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Chick-fil-A says tweet seemingly referencing Black community was a ‘poor choice of words’

Chick-fil-A's response on Twitter about a menu item went viral after social media users said the tweet called out the user's race.
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Chick-fil-A on July 18, 2015 in Atlanta, Georgia. (Photo By Raymond Boyd/Getty Images)Raymond Boyd / Getty Images
/ Source: TODAY

Chick-fil-A is under fire for a tweet that social media users said called out a Twitter user’s race.

On Friday, Sept. 9, one Twitter user tweeted at the fast food chain, writing, “grilled spicy deluxe but still noooo spicy nuggets…………@ChickfilA…..”

In direct response to the tweet, the official Twitter account for Chick-fil-A responded, “Your community will be the first to know if spicy items are added to the permanent menu, Don!”

The viral exchange.
The viral exchange.Twiiter

While the initial tweet only had six replies, Chick-fil-A’s response garnered more than 1,600 replies and 6,800 quote tweets due to the choice of wording used in the message. Many Twitter users called out the account’s decision to use the term “your community,” questioning if they were targeting the user’s identity, which appears to be Black.

“What do you mean by ‘your community’???????” one tweet read. 

Another user added, “Your community? I’m gonna need explanation for that comment. ‘Our’ community wouldn’t wanna think that there was some racial undertones behind that.”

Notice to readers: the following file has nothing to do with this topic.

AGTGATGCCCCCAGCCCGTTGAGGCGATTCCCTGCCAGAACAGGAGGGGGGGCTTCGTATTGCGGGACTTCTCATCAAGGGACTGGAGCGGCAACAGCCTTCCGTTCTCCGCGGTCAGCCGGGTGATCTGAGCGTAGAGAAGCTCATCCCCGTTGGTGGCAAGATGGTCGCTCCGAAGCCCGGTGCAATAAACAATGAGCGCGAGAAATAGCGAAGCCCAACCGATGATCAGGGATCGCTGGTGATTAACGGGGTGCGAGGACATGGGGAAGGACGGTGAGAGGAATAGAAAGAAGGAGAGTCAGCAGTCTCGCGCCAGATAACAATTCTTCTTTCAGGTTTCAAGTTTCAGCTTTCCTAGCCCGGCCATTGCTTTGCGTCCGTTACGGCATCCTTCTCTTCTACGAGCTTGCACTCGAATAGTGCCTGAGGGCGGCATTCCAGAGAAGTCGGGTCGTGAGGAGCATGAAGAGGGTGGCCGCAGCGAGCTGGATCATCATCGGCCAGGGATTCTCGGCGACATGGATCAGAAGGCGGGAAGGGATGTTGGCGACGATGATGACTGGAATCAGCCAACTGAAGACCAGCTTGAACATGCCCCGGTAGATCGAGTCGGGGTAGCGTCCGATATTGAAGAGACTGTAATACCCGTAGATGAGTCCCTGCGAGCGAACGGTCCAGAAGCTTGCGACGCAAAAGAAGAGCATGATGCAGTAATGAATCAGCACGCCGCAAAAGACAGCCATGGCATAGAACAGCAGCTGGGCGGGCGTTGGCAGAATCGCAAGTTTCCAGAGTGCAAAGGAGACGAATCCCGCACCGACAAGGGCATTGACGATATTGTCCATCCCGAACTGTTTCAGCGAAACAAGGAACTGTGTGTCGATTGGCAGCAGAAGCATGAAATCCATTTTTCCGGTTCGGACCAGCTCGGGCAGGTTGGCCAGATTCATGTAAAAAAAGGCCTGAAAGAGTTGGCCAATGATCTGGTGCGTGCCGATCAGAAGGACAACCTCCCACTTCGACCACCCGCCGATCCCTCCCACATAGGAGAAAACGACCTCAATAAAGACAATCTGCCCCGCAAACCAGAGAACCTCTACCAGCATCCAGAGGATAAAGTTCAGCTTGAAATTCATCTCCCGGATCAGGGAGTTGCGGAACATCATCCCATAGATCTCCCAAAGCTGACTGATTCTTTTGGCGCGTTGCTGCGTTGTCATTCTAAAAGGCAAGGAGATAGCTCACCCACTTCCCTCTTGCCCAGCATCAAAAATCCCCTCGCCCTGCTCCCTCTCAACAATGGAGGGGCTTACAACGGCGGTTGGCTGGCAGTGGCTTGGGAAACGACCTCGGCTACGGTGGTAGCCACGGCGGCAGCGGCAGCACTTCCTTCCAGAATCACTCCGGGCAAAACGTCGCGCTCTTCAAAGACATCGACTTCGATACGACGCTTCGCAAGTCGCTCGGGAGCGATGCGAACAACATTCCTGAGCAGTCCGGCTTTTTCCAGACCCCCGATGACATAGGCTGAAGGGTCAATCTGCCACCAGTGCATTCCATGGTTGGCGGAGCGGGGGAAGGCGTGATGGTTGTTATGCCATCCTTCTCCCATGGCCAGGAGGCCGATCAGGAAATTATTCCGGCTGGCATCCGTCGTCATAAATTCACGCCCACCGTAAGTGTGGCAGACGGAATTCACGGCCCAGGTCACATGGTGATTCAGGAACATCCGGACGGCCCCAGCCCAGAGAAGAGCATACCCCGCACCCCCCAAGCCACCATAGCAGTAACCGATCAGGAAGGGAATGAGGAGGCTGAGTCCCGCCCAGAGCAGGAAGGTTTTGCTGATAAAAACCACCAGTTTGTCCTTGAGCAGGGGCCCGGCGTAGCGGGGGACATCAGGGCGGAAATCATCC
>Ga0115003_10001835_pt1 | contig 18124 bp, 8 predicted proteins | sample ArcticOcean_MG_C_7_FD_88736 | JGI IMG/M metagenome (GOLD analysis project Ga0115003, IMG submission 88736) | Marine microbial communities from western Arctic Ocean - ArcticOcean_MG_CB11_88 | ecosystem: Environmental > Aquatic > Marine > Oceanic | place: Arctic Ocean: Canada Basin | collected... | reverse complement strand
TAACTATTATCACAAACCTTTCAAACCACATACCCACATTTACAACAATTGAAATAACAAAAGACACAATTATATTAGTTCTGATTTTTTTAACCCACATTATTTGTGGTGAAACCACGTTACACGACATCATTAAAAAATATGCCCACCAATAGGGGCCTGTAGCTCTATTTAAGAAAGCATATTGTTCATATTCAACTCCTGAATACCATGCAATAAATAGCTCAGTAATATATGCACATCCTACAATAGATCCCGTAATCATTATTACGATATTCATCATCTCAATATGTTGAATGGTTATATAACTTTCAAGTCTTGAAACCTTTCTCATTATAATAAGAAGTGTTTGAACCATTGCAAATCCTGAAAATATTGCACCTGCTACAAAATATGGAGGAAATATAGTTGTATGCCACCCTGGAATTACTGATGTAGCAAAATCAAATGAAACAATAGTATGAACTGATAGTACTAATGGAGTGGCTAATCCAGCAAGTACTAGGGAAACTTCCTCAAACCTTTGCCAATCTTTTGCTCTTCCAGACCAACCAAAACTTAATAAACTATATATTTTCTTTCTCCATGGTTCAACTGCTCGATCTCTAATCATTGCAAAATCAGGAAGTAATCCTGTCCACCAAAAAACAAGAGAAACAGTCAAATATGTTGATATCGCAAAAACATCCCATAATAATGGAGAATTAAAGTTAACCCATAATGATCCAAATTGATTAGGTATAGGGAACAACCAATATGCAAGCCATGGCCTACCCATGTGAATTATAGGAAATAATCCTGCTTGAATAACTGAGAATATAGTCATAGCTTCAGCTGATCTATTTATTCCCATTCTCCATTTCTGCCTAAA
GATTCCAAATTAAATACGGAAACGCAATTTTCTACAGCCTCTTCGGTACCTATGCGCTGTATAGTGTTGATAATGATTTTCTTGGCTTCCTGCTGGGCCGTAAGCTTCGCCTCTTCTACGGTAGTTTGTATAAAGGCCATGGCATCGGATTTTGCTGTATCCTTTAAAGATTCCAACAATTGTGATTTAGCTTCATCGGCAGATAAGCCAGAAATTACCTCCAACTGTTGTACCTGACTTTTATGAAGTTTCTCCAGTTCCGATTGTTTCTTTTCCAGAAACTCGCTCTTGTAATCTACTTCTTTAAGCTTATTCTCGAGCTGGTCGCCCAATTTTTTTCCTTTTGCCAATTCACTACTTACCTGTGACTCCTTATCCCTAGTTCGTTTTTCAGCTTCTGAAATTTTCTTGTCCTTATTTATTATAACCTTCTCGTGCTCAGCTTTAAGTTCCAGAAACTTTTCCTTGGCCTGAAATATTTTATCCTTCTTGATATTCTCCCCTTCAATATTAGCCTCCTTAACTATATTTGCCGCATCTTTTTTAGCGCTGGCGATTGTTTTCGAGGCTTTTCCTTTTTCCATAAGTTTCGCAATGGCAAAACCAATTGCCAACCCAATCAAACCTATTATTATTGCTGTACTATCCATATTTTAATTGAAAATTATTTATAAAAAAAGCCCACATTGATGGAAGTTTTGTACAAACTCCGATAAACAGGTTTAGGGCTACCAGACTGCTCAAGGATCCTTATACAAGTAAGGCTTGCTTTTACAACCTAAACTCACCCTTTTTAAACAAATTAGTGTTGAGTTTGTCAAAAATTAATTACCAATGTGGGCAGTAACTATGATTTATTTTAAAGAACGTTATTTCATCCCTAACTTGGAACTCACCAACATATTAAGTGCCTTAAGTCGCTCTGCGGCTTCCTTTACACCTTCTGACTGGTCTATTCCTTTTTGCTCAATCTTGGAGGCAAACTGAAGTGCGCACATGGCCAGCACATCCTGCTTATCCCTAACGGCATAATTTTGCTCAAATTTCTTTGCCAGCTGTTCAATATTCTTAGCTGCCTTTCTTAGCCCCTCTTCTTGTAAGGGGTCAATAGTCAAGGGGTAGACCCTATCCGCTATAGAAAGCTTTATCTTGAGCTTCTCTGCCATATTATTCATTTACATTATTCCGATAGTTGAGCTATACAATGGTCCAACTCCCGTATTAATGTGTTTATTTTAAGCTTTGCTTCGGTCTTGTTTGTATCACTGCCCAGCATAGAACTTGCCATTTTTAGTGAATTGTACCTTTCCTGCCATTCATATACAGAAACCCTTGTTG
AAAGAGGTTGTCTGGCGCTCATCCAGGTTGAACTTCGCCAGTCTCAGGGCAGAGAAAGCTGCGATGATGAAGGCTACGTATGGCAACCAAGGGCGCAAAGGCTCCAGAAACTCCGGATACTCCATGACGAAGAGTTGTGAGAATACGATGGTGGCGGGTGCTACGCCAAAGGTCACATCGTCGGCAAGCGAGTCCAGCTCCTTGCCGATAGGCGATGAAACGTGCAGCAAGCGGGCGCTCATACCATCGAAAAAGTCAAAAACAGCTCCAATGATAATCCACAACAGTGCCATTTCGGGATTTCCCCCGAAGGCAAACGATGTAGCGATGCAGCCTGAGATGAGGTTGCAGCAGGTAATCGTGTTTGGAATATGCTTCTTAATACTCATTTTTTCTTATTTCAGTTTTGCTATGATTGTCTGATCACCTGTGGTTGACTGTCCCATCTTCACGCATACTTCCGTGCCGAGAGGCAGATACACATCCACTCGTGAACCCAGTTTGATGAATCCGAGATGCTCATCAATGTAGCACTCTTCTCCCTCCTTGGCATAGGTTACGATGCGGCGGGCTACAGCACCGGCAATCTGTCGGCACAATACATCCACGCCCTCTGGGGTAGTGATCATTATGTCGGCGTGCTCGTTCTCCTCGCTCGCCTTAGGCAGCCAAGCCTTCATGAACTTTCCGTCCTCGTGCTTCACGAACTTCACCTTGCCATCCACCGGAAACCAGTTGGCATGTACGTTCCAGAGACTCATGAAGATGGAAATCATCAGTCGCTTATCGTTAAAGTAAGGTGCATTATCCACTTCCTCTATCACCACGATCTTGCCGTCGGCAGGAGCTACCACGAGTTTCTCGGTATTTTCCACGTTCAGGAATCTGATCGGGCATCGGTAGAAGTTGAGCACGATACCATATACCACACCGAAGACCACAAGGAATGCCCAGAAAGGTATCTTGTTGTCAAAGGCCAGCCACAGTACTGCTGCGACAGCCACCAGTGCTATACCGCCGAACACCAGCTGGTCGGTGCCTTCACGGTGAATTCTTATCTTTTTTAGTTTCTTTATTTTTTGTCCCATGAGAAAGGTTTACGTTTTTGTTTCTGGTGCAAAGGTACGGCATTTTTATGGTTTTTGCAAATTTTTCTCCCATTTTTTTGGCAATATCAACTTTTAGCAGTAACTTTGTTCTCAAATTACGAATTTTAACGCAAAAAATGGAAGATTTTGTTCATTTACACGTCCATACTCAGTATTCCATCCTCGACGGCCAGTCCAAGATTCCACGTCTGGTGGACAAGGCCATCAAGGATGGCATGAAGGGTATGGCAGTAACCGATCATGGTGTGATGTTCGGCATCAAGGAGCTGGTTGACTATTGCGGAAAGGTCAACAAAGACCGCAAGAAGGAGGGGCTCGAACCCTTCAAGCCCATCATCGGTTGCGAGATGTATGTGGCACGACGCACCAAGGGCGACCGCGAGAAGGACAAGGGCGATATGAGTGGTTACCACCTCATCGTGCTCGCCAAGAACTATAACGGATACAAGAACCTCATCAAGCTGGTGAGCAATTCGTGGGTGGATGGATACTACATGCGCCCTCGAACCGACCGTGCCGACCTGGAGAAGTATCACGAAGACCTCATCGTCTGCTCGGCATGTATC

“Chic…this aint a good look. What you meant by that specifically?” one user questioned in a tweet.

However, other users, some from the Black community, made light of the situation by making copious jokes out of the awkwardness of how the response appeared.

“Chick Fil A said “We know how you people like spicy...” said one user on Twitter

“wdym by your community???” said another user on Twitter along with an image of a pensive Black Charlie Brown, staring outside of a window. Editing a kente hat onto a meme is usually meant to evoke that serious (or unserious) conversations on race are occurring.

“This shouldn’t of made me laugh as hard as it did,” said another Twitter user in response.

“Oh we going to popeyes tonight,” added another Twitter user, including a kente hat-topped Photoshopped image of “Abbot Elementary” stars looking on in distaste.

“Now what community is that?!” said another user on Twitter, with a kente edit of Tariq, the Corn Kid.

“Lmao like leave him outta this,” another user responded.

“Ayyyye yooo, Chick-fil-A, you got some explaining to do here,” joked one user on Twitter, along with a trio of laughing emojis.

Further, some users pointed out that this is a common response from the fast food chain’s social media. One user shared a screenshot of another tweet from Chick-fil-A from the end of August.

“All jokes aside, they reply like this frequently,” the user wrote.

Another user shared a screenshot of a series of tweets from Chick-fil-A replying to other Twitter users, highlighting messages that mentioned the word “community.” Alongside the screenshot, they wrote, “Y’all hilarious” alongside a laughing emoji.

In a statement emailed to TODAY, Chick-fil-A responded to the claims.

“The response was a poor choice of words but was not intended in any way to be insensitive or disrespectful,” a spokesperson said. “We often use the term ‘community’ in a broader sense to talk about places where we operate restaurants and serve the surrounding community.”